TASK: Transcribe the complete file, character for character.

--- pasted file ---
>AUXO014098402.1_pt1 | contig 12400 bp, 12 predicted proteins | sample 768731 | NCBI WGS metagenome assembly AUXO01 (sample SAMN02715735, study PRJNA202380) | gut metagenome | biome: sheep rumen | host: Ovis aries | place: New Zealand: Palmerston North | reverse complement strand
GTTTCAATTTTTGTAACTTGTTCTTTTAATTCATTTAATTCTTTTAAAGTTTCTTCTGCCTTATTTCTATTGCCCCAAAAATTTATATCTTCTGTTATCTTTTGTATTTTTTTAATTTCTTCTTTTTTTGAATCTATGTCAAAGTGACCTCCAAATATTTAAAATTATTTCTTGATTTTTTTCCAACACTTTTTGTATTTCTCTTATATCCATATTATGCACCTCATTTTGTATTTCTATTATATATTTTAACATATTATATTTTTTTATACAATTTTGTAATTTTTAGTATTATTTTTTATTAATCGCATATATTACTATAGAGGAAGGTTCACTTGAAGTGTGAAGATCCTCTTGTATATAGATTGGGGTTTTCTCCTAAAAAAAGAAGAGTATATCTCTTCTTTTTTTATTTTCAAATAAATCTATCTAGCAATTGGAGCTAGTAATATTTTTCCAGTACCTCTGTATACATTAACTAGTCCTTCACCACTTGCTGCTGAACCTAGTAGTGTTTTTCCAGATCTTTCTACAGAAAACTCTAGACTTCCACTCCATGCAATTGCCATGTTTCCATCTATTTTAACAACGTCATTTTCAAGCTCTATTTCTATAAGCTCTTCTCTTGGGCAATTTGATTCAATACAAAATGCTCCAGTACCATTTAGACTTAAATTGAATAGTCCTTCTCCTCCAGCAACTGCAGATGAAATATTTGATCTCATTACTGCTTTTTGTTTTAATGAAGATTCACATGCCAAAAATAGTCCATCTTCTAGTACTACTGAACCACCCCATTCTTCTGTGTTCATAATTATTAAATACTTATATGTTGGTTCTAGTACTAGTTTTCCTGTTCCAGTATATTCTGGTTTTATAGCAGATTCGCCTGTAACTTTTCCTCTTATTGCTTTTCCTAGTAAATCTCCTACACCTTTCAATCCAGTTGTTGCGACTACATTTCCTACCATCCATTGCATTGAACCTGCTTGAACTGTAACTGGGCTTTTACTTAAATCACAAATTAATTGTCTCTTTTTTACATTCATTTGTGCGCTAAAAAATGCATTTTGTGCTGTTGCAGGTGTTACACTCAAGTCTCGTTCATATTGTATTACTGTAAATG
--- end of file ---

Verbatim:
>AUXO014098402.1_pt1 | contig 12400 bp, 12 predicted proteins | sample 768731 | NCBI WGS metagenome assembly AUXO01 (sample SAMN02715735, study PRJNA202380) | gut metagenome | biome: sheep rumen | host: Ovis aries | place: New Zealand: Palmerston North | reverse complement strand
GTTTCAATTTTTGTAACTTGTTCTTTTAATTCATTTAATTCTTTTAAAGTTTCTTCTGCCTTATTTCTATTGCCCCAAAAATTTATATCTTCTGTTATCTTTTGTATTTTTTTAATTTCTTCTTTTTTTGAATCTATGTCAAAGTGACCTCCAAATATTTAAAATTATTTCTTGATTTTTTTCCAACACTTTTTGTATTTCTCTTATATCCATATTATGCACCTCATTTTGTATTTCTATTATATATTTTAACATATTATATTTTTTTATACAATTTTGTAATTTTTAGTATTATTTTTTATTAATCGCATATATTACTATAGAGGAAGGTTCACTTGAAGTGTGAAGATCCTCTTGTATATAGATTGGGGTTTTCTCCTAAAAAAAGAAGAGTATATCTCTTCTTTTTTTATTTTCAAATAAATCTATCTAGCAATTGGAGCTAGTAATATTTTTCCAGTACCTCTGTATACATTAACTAGTCCTTCACCACTTGCTGCTGAACCTAGTAGTGTTTTTCCAGATCTTTCTACAGAAAACTCTAGACTTCCACTCCATGCAATTGCCATGTTTCCATCTATTTTAACAACGTCATTTTCAAGCTCTATTTCTATAAGCTCTTCTCTTGGGCAATTTGATTCAATACAAAATGCTCCAGTACCATTTAGACTTAAATTGAATAGTCCTTCTCCTCCAGCAACTGCAGATGAAATATTTGATCTCATTACTGCTTTTTGTTTTAATGAAGATTCACATGCCAAAAATAGTCCATCTTCTAGTACTACTGAACCACCCCATTCTTCTGTGTTCATAATTATTAAATACTTATATGTTGGTTCTAGTACTAGTTTTCCTGTTCCAGTATATTCTGGTTTTATAGCAGATTCGCCTGTAACTTTTCCTCTTATTGCTTTTCCTAGTAAATCTCCTACACCTTTCAATCCAGTTGTTGCGACTACATTTCCTACCATCCATTGCATTGAACCTGCTTGAACTGTAACTGGGCTTTTACTTAAATCACAAATTAATTGTCTCTTTTTTACATTCATTTGTGCGCTAAAAAATGCATTTTGTGCTGTTGCAGGTGTTACACTCAAGTCTCGTTCATATTGTATTACTGTAAATG